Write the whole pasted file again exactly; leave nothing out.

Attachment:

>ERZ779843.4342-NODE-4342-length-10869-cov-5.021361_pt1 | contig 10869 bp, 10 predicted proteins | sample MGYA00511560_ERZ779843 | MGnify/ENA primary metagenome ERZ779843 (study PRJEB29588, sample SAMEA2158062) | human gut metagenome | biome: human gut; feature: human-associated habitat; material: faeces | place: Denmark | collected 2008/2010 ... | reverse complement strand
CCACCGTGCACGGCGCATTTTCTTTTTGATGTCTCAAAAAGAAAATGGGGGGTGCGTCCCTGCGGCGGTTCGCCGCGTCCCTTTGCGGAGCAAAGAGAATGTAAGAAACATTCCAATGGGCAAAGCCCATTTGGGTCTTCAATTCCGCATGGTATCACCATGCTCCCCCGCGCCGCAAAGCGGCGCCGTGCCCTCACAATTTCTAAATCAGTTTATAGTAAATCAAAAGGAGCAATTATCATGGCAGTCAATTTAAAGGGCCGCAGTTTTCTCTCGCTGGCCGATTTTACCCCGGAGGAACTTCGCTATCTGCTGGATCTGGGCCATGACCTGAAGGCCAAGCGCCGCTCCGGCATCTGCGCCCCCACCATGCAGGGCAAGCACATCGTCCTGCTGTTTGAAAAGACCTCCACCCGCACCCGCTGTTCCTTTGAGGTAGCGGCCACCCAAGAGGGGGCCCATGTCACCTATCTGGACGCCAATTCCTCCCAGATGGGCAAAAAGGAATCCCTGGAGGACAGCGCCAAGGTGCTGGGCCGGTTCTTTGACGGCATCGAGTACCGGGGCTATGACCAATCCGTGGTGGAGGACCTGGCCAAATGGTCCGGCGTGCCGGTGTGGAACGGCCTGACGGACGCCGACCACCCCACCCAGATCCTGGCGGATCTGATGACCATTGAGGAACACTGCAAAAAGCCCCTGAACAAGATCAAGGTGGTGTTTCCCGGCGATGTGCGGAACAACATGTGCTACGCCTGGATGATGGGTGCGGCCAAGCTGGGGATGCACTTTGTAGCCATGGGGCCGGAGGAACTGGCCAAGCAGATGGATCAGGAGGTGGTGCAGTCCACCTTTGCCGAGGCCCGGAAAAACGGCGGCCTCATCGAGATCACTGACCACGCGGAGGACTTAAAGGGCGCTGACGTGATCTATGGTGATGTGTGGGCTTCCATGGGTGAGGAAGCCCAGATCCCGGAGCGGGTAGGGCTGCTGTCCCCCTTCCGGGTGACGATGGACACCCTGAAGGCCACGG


>ERZ779843.4342-NODE-4342-length-10869-cov-5.021361_pt1 | contig 10869 bp, 10 predicted proteins | sample MGYA00511560_ERZ779843 | MGnify/ENA primary metagenome ERZ779843 (study PRJEB29588, sample SAMEA2158062) | human gut metagenome | biome: human gut; feature: human-associated habitat; material: faeces | place: Denmark | collected 2008/2010 ... | reverse complement strand
CCACCGTGCACGGCGCATTTTCTTTTTGATGTCTCAAAAAGAAAATGGGGGGTGCGTCCCTGCGGCGGTTCGCCGCGTCCCTTTGCGGAGCAAAGAGAATGTAAGAAACATTCCAATGGGCAAAGCCCATTTGGGTCTTCAATTCCGCATGGTATCACCATGCTCCCCCGCGCCGCAAAGCGGCGCCGTGCCCTCACAATTTCTAAATCAGTTTATAGTAAATCAAAAGGAGCAATTATCATGGCAGTCAATTTAAAGGGCCGCAGTTTTCTCTCGCTGGCCGATTTTACCCCGGAGGAACTTCGCTATCTGCTGGATCTGGGCCATGACCTGAAGGCCAAGCGCCGCTCCGGCATCTGCGCCCCCACCATGCAGGGCAAGCACATCGTCCTGCTGTTTGAAAAGACCTCCACCCGCACCCGCTGTTCCTTTGAGGTAGCGGCCACCCAAGAGGGGGCCCATGTCACCTATCTGGACGCCAATTCCTCCCAGATGGGCAAAAAGGAATCCCTGGAGGACAGCGCCAAGGTGCTGGGCCGGTTCTTTGACGGCATCGAGTACCGGGGCTATGACCAATCCGTGGTGGAGGACCTGGCCAAATGGTCCGGCGTGCCGGTGTGGAACGGCCTGACGGACGCCGACCACCCCACCCAGATCCTGGCGGATCTGATGACCATTGAGGAACACTGCAAAAAGCCCCTGAACAAGATCAAGGTGGTGTTTCCCGGCGATGTGCGGAACAACATGTGCTACGCCTGGATGATGGGTGCGGCCAAGCTGGGGATGCACTTTGTAGCCATGGGGCCGGAGGAACTGGCCAAGCAGATGGATCAGGAGGTGGTGCAGTCCACCTTTGCCGAGGCCCGGAAAAACGGCGGCCTCATCGAGATCACTGACCACGCGGAGGACTTAAAGGGCGCTGACGTGATCTATGGTGATGTGTGGGCTTCCATGGGTGAGGAAGCCCAGATCCCGGAGCGGGTAGGGCTGCTGTCCCCCTTCCGGGTGACGATGGACACCCTGAAGGCCACGG